As continuing evidence of this take on profitability, check out this amigobulls.com article titled “Should You Buy Amazon Stock Going Into The Earnings?” published on September 23, 2017 that not only supports the previous information from two days earlier but also briefly discusses that for the first time a partial quarter for Whole Foods will be reported which discusses the initial post acquisition activities positively yet the following section mentions taking a “wait and see” stance avoiding AMZN advising that “investors must wait for the third quarter earnings before buying the stock. Another miss on the bottom line, especially if the EPS numbers fall below zero, could result in a steep correction in Amazon stock.”  If you continue to check out the various amigobulls articles you will notice a mixture of reasons for the stock to continue to grow in contrast to will this rally last? What is his rationale for such consistent investor speculations?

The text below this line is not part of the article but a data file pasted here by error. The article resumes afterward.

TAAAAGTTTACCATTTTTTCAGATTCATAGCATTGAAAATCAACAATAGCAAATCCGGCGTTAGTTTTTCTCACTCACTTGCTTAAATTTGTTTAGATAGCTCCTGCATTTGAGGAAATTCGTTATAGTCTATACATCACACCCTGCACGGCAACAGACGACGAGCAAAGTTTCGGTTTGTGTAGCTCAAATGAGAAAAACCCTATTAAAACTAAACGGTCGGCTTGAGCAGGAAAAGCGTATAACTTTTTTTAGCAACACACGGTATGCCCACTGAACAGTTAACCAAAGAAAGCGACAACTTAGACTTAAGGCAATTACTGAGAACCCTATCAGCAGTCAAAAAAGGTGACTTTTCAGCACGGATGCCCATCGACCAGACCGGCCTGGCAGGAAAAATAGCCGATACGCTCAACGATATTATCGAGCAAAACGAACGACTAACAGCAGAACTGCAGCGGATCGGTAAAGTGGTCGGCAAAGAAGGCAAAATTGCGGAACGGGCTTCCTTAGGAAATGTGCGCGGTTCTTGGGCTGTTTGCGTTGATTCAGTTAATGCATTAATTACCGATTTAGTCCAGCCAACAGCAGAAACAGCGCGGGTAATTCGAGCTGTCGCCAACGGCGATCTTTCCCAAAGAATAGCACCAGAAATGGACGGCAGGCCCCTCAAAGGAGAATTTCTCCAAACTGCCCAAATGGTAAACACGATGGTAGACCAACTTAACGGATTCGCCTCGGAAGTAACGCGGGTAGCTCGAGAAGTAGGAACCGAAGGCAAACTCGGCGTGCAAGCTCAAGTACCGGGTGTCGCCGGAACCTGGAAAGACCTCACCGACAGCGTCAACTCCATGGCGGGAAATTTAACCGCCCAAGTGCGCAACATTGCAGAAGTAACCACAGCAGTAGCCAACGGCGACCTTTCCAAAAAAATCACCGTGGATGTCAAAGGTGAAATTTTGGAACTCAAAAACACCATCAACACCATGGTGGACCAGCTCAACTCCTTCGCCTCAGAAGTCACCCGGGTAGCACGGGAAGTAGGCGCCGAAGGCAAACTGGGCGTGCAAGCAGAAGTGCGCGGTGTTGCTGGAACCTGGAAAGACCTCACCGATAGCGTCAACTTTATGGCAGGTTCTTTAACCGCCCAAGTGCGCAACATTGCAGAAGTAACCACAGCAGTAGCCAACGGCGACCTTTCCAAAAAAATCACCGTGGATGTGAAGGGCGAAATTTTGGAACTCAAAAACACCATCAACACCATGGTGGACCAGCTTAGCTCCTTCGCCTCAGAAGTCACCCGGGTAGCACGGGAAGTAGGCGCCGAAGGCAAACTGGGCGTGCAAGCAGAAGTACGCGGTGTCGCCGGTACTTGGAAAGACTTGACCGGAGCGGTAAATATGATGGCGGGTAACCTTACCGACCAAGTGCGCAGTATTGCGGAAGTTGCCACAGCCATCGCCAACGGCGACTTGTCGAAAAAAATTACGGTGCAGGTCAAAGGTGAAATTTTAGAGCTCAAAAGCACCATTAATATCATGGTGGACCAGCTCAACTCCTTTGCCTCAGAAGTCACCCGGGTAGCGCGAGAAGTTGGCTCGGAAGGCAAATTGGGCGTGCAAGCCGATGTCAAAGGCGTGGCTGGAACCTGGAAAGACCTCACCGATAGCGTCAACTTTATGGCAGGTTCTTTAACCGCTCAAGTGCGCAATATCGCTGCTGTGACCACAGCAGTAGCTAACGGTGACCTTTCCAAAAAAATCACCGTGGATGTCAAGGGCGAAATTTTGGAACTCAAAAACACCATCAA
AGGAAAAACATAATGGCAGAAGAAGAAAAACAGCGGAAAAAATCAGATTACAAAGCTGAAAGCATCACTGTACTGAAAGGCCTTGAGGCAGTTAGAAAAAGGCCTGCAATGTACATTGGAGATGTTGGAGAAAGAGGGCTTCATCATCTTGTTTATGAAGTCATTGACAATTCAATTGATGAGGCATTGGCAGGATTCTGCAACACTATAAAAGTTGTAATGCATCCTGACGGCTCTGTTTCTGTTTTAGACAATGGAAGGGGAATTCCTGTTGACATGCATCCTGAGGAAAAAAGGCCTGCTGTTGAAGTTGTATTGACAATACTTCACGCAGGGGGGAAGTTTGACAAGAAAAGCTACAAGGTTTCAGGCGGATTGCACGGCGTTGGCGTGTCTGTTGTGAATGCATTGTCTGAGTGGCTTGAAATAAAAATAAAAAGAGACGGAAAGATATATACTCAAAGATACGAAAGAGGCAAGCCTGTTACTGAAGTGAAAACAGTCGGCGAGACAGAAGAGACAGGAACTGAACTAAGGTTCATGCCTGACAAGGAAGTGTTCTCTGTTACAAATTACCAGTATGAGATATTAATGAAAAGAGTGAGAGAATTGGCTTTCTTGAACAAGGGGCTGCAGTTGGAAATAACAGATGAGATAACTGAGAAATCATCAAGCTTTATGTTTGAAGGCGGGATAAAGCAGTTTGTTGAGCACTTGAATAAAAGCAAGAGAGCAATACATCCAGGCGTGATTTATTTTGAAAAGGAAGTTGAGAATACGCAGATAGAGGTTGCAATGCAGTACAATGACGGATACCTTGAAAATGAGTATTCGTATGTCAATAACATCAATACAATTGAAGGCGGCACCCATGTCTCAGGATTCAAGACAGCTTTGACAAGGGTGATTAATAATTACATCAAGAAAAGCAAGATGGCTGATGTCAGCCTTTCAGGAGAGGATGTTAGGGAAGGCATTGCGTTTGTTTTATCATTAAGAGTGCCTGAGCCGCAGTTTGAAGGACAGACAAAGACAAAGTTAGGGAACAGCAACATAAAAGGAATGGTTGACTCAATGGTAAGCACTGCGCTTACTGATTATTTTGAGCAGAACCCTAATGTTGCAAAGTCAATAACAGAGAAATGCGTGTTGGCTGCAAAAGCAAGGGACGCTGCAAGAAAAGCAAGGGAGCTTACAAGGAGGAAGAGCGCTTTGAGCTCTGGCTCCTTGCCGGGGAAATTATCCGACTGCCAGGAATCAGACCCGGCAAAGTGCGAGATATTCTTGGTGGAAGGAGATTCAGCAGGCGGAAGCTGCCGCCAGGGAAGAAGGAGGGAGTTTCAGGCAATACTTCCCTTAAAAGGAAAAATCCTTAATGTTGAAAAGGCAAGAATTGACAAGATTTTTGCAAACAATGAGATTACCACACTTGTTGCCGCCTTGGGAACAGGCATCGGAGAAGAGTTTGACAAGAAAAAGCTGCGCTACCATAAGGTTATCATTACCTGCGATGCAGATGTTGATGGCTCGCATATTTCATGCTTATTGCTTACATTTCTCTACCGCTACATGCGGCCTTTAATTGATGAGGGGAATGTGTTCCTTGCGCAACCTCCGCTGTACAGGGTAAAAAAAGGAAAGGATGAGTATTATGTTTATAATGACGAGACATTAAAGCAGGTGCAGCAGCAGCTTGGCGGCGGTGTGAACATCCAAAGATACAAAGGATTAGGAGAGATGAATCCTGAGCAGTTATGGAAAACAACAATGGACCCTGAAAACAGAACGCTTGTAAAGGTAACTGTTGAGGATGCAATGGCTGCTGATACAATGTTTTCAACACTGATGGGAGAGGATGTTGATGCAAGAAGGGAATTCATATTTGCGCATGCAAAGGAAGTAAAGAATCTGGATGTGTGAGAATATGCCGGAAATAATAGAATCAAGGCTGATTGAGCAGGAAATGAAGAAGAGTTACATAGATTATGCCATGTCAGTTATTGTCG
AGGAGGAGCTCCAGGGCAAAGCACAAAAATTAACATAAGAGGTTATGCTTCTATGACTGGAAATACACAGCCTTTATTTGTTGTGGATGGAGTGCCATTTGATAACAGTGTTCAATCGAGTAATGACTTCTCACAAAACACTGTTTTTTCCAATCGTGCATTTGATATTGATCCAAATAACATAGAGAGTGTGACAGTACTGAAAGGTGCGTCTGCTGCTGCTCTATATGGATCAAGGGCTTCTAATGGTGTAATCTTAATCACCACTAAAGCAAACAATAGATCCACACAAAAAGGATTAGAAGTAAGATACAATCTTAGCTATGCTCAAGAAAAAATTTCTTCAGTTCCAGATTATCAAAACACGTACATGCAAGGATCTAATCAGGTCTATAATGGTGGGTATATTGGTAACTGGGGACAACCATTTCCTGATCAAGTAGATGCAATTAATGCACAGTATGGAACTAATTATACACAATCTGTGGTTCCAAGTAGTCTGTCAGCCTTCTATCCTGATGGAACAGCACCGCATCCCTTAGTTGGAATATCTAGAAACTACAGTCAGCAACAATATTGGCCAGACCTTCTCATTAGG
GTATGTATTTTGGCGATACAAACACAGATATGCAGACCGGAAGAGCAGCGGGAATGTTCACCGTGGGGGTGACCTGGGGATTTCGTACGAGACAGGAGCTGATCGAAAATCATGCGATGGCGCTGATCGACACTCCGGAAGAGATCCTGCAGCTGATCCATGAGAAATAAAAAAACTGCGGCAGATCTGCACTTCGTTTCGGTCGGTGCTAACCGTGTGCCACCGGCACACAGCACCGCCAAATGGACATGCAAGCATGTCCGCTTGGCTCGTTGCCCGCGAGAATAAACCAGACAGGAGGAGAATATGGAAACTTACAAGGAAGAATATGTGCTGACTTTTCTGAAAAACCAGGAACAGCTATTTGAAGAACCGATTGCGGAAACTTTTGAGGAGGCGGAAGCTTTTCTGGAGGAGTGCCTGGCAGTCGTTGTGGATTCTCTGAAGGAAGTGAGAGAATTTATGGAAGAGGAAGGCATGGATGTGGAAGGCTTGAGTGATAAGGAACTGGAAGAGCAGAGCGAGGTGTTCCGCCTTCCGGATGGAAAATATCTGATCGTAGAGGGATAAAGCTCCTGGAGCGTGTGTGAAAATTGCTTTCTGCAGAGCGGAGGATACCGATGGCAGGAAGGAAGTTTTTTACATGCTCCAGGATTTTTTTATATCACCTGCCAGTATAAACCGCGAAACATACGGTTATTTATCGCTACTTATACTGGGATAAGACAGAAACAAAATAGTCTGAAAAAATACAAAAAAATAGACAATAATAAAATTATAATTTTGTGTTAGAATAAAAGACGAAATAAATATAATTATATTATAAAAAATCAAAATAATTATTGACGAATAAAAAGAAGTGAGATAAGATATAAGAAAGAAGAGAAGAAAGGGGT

This is all because from the very beginning Amazon was all about the Customer Experience first and Profits second as part of his Business Model from which he has never faltered from:

  • Referencing the hectic early days when in the first month of business they had sold to all 50 states and 45 countries, “That early stage when we were so unprepared is probably one of the luckiest things that ever happened to us because it formed a culture of customer service in every department of the company. Every single person in the company because we had to work with our hands so close to the customer making sure those orders went out really served us well and that is our goal to be earth’s most customer centric company.” (Amazing Amazon Story)